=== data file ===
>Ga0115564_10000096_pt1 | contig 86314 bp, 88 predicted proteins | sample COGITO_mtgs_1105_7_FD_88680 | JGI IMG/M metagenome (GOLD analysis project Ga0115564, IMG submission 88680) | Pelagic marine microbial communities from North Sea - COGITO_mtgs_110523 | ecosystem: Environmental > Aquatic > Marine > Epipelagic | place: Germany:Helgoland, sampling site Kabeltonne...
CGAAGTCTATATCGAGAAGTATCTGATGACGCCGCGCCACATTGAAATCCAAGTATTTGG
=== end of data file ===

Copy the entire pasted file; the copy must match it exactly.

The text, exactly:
>Ga0115564_10000096_pt1 | contig 86314 bp, 88 predicted proteins | sample COGITO_mtgs_1105_7_FD_88680 | JGI IMG/M metagenome (GOLD analysis project Ga0115564, IMG submission 88680) | Pelagic marine microbial communities from North Sea - COGITO_mtgs_110523 | ecosystem: Environmental > Aquatic > Marine > Epipelagic | place: Germany:Helgoland, sampling site Kabeltonne...
CGAAGTCTATATCGAGAAGTATCTGATGACGCCGCGCCACATTGAAATCCAAGTATTTGG